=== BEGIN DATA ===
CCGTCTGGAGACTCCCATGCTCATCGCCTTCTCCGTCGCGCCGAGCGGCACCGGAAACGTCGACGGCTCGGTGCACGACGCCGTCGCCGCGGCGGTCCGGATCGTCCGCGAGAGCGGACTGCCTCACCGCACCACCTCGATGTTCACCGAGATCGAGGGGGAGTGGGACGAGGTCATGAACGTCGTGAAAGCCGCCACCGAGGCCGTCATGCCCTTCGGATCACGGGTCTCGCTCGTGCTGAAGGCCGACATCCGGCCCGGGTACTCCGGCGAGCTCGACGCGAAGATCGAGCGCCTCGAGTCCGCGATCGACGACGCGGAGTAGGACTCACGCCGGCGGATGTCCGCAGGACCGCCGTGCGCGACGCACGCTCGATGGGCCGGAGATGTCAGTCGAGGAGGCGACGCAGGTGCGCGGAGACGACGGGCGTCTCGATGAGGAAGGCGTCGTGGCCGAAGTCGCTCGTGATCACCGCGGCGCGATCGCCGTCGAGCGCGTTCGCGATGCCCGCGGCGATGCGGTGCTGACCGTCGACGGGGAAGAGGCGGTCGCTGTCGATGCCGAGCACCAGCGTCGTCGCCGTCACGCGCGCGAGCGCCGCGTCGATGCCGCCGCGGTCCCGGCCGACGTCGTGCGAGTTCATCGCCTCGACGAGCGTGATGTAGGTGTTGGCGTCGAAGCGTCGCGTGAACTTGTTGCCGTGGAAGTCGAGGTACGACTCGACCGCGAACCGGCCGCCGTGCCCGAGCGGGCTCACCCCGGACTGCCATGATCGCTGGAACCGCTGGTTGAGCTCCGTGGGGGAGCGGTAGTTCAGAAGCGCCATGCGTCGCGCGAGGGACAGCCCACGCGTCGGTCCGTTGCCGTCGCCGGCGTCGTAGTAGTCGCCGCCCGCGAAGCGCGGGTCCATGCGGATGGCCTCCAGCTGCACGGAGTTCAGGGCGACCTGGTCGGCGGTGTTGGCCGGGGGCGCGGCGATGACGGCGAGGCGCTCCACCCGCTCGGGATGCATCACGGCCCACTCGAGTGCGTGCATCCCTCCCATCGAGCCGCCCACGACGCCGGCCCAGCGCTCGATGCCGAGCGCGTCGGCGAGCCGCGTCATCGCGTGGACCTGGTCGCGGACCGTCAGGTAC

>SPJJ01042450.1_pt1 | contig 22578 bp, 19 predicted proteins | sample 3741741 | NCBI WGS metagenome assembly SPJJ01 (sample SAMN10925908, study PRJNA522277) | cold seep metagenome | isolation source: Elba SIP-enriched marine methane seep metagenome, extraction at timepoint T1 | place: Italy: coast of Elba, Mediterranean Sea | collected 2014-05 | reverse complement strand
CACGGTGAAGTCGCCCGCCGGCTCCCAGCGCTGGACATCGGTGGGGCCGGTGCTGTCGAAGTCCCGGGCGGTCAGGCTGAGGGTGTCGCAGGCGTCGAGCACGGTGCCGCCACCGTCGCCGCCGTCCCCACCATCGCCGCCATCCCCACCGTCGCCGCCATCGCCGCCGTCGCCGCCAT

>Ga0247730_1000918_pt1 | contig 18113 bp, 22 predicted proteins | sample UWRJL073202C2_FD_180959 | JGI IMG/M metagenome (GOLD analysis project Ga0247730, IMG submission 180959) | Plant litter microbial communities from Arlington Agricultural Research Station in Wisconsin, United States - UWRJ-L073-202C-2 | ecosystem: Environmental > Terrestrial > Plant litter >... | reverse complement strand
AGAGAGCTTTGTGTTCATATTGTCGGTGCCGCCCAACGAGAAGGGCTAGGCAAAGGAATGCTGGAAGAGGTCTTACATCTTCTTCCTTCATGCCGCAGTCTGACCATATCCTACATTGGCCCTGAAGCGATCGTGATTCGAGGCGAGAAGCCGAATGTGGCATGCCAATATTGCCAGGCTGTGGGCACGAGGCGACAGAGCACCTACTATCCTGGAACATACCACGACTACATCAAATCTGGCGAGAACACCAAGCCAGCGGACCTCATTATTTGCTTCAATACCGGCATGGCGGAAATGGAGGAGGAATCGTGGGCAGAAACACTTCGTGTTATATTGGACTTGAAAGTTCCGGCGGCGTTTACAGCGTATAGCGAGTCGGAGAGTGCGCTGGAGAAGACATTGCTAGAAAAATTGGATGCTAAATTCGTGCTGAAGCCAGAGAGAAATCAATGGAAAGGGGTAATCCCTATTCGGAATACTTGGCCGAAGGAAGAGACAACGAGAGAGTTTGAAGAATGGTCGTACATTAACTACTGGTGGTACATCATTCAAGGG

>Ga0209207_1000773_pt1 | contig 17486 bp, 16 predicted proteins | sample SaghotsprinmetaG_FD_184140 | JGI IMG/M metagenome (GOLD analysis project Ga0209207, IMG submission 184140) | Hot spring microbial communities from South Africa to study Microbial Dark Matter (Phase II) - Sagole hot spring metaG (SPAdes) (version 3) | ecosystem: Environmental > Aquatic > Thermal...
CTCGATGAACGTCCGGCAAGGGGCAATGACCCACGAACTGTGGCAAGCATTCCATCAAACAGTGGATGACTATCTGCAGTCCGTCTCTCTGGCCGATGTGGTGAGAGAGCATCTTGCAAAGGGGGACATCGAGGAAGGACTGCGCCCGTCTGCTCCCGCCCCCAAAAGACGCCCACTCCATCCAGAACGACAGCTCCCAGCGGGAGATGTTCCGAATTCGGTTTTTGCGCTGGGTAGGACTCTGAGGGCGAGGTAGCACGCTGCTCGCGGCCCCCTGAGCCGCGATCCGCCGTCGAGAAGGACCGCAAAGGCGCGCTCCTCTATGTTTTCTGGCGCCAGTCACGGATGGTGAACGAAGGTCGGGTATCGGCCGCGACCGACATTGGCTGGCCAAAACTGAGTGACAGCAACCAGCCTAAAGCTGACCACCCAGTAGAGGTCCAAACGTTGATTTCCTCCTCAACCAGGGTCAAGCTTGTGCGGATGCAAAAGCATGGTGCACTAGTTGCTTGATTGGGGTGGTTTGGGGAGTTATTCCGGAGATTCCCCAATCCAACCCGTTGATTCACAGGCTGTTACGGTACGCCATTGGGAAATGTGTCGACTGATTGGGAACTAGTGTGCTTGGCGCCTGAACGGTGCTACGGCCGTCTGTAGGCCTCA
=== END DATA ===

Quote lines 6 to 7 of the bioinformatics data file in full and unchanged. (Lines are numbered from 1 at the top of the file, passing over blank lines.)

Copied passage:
>Ga0209207_1000773_pt1 | contig 17486 bp, 16 predicted proteins | sample SaghotsprinmetaG_FD_184140 | JGI IMG/M metagenome (GOLD analysis project Ga0209207, IMG submission 184140) | Hot spring microbial communities from South Africa to study Microbial Dark Matter (Phase II) - Sagole hot spring metaG (SPAdes) (version 3) | ecosystem: Environmental > Aquatic > Thermal...
CTCGATGAACGTCCGGCAAGGGGCAATGACCCACGAACTGTGGCAAGCATTCCATCAAACAGTGGATGACTATCTGCAGTCCGTCTCTCTGGCCGATGTGGTGAGAGAGCATCTTGCAAAGGGGGACATCGAGGAAGGACTGCGCCCGTCTGCTCCCGCCCCCAAAAGACGCCCACTCCATCCAGAACGACAGCTCCCAGCGGGAGATGTTCCGAATTCGGTTTTTGCGCTGGGTAGGACTCTGAGGGCGAGGTAGCACGCTGCTCGCGGCCCCCTGAGCCGCGATCCGCCGTCGAGAAGGACCGCAAAGGCGCGCTCCTCTATGTTTTCTGGCGCCAGTCACGGATGGTGAACGAAGGTCGGGTATCGGCCGCGACCGACATTGGCTGGCCAAAACTGAGTGACAGCAACCAGCCTAAAGCTGACCACCCAGTAGAGGTCCAAACGTTGATTTCCTCCTCAACCAGGGTCAAGCTTGTGCGGATGCAAAAGCATGGTGCACTAGTTGCTTGATTGGGGTGGTTTGGGGAGTTATTCCGGAGATTCCCCAATCCAACCCGTTGATTCACAGGCTGTTACGGTACGCCATTGGGAAATGTGTCGACTGATTGGGAACTAGTGTGCTTGGCGCCTGAACGGTGCTACGGCCGTCTGTAGGCCTCA